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A few spots around the world where you don’t have to worry about a deer coming through your windshield.

I GREW UP IN Littleton, Colorado, a suburb of Denver that was forcefully inserted into miles of open prairie land back in the late ’80s. This is where the sprawling eastern plains meet the Hogbacks, the very beginnings of the Rocky Mountains. 25 years later, we still have more open space than most areas of suburban Denver, but the buildup of a major highway and a network of suburbs has disconnected the deer, coyotes, bears, and mountain lions from their natural thoroughfare between the plains and the mountains.

Before the buildup, baby deer would run down the street in the morning if you could wake up early enough to catch them, and coyotes howled every night. Nowadays such sightings are rare, and the vast majority of these animals either won’t risk the highway, or get hit by cars in the process. The first elk I’ve seen in years made his way into the neighborhood this summer to snack on our neighbor’s unmowed lawn, and he looked mightily confused about how he managed the maneuver.

Here are 6 ingenious wildlife crossings that help make the journey as natural as possible for the four-legged travelers of the world.

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About The Author

Emily Hanssen Arent

Emily Hanssen Arent is a writer and traveler who has found a home in Boulder, Copenhagen, and Jerusalem. She is currently a graduate student of Middle Eastern Studies in Tel Aviv, Israel, where she writes, studies, and struggles daily with Hebrew and Arabic. You can follow her @emilyharent.

  • U.S. National Park Service Office of International Affairs

    Great way to highlight ‘smart green infrastructure’ in and near protected areas.

  • Candice Walsh

    “Crab crossing.” Amazeballs.

  • Steven Davis

    Looks nice and all but they were going to put one up in my area. Our council looked up the stats and made them public for the vote and there is no real life saved without a huge overpass or fences. They are very area specific like the crab one or the Washington one on the curve. We actually looked closely at the ones used in Montana due to the area’s similarity and it had no effect on average road kills due to the fences being used to corral can only be so long and inability to persuade the animals to not take shortcuts over the road.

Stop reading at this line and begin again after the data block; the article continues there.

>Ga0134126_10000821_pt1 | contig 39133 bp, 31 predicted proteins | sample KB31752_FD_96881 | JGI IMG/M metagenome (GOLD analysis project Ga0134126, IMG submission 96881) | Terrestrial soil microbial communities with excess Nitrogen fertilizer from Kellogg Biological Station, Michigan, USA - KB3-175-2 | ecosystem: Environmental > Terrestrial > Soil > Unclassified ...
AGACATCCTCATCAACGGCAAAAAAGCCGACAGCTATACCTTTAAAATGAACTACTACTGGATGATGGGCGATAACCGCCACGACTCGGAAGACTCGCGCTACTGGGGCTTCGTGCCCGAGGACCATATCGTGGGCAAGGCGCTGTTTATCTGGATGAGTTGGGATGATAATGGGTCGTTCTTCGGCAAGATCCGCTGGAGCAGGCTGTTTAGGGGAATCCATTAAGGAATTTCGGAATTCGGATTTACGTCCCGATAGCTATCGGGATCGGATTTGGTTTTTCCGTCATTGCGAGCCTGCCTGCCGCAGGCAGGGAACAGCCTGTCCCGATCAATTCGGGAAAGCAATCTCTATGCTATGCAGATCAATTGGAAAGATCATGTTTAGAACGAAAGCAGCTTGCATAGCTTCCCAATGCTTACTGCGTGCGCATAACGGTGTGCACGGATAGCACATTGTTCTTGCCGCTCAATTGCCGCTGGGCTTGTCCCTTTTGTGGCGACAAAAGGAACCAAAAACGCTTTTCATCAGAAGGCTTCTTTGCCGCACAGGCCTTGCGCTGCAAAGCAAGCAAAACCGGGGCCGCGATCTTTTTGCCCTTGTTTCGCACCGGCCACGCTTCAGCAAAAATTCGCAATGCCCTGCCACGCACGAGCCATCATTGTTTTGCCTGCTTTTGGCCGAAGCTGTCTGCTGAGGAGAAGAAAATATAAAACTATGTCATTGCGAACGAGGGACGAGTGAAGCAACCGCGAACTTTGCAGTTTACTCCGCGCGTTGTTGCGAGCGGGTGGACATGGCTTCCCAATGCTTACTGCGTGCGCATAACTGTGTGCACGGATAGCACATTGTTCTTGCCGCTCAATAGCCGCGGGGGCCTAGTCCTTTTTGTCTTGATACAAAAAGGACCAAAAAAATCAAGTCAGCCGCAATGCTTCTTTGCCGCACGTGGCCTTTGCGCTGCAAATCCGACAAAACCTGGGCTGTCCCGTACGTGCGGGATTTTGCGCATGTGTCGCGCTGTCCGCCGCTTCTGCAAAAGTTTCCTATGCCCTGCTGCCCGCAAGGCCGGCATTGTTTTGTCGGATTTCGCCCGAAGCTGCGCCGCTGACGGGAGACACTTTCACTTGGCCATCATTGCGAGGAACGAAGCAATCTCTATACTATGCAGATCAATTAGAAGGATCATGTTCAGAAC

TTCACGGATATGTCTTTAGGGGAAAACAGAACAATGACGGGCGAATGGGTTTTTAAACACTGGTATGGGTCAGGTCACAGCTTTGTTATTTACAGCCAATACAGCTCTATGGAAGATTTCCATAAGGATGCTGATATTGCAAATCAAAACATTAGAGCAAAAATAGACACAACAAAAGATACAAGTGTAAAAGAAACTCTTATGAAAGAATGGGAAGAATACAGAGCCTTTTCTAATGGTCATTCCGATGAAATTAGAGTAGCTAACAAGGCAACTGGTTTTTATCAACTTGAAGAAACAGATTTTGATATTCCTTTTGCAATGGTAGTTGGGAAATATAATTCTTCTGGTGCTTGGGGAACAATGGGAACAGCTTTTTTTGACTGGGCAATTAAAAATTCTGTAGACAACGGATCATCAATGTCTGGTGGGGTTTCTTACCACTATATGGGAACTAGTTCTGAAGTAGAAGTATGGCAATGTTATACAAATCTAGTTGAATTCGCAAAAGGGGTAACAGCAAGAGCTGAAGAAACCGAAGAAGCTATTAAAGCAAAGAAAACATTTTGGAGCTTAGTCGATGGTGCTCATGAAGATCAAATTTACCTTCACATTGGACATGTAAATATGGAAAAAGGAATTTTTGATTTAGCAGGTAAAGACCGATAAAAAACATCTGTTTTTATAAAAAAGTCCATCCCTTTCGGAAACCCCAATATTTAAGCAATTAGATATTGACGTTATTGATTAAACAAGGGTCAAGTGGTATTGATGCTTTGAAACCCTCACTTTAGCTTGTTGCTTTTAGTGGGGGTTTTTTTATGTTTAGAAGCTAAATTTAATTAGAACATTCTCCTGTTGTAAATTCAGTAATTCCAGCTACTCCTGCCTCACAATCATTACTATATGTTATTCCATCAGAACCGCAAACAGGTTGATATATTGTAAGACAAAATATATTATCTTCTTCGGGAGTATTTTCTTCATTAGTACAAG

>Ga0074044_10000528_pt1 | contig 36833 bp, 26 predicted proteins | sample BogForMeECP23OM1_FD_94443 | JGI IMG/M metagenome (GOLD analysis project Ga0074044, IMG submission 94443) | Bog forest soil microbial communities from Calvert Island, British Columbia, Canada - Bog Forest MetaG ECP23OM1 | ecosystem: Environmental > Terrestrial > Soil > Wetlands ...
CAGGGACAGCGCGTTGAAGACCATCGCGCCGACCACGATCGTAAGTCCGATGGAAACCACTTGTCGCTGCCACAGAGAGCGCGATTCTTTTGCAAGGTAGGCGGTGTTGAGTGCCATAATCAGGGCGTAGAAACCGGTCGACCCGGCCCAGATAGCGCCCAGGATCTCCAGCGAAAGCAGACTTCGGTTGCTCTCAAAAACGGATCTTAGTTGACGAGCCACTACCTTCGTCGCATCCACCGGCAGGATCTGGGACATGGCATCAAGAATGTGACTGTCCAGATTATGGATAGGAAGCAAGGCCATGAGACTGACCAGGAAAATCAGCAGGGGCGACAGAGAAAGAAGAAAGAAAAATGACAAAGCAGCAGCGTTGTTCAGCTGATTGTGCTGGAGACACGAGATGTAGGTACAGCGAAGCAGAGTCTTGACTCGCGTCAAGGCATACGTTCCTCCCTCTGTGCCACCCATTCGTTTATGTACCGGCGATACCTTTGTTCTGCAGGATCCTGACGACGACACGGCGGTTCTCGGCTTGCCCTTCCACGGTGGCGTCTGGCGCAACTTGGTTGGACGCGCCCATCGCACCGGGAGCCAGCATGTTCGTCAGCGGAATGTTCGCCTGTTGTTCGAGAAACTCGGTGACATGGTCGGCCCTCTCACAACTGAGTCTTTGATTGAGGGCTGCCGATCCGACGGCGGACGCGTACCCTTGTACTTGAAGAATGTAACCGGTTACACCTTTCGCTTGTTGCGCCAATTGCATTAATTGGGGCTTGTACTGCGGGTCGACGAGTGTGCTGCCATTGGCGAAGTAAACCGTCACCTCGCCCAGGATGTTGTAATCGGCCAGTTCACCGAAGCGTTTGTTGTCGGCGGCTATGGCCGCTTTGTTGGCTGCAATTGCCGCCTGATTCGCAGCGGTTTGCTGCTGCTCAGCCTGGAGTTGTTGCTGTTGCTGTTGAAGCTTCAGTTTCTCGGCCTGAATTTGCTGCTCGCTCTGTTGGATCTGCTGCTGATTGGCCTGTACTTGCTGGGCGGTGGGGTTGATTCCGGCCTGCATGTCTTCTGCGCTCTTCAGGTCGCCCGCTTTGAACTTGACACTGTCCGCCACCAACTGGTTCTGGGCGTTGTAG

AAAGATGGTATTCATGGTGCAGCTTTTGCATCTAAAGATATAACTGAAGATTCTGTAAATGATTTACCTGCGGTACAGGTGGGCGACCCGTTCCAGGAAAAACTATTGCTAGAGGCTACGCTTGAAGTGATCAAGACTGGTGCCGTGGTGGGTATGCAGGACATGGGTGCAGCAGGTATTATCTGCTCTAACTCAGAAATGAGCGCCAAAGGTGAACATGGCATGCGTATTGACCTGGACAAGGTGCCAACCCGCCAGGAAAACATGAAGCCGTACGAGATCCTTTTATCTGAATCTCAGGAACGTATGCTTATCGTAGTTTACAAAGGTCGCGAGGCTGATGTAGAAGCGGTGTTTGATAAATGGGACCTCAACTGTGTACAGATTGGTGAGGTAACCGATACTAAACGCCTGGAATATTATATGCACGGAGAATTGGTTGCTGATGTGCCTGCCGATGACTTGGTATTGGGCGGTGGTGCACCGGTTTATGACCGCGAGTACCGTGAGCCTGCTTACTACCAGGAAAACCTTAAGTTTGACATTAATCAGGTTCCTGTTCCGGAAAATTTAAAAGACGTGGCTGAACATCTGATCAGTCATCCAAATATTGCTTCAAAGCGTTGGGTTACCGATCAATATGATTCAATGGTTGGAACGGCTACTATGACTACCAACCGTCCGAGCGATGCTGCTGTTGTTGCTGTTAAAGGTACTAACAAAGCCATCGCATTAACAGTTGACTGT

• thunderanderotica

      Assuming the only metric for the performance of the infrastructure is vehicle collisions with animals, your point may be valid (I’m taking the data on faith.) That’s not the only measure of course, so your comment falls short.

    • Quasia Jones

      What other metric would there be for example?

  • Adriana GR

    Great idea! Just have to make sure the animals find the bridge!

  • Ewelina Koscinska

    Amazing idea!

  • Sarah ‘Henry’ Laurie

    Unfortunately, they don’t work out as well as it seems. Predators learn that animals use these crossings, and will sit in hiding on either side. Prey animal populations either bottom out, or they learn the crossings are unsafe and stop using them.

    • Suzy Barry

      arent the watering holes of africa the same? there are many places that preditors use besides that all the time. i’m sure it will be the spot of a few preditors (they tend to be territorial), but not enough to make much of a diffrence.

  • Lynn Roberts

    I’d be happy to see my tax $ go to something like this. Beautification, animal and human safety, jobs, what’s not to like. Less war, more overpasses!

    • Henry Montalto

      Let me tell yah I would love to walk across something like this everyday rather than a big ugly concrete eye sore!

    • Henry Montalto

      Let me tell yah I would love to walk across something like this everyday rather than a big ugly concrete eye sore!

  • Barbara Halliwell

    In picture #5, there is a line above the words “animals bridge”, what language is that and what does it mean?

  • Kevin Bilant

    The one in Montana is not in “one of Montana’s national parks.” it is on the Flathead Indian reservation north of Missoula crossing US Highway 93. Approximately 120 miles away from Glacier National Park. Get your facts right.

  • Eleanor Lad

    Innovative wildlife bridges over roads

  • Henry Montalto

    Sarah they do work out. It helps people from crashing and migrations from getting messed up. If we had maybe two or three possibly more it would help a great deal. One won’t cut it. This story is about a movement an innovation in wild life protection. Its a damn good start!

  • Tara Gellman

    Oh, my goodness! At first, I thought the crab crossing was a crossing for some very large, terrifying spiders! HA! Must stop watching horror movies. These are all quite wonderful. Thank you so much for bringing these to our attention! It’s lovely to see, and to know that so many creature’s lives will be saved by these!

    • Catalin Nastasa

      Same here :)

  • Scott Wishart

    Very cool

  • Beth Partin

    The Animal’s Bridge is on the Flathead Indian Reservation.

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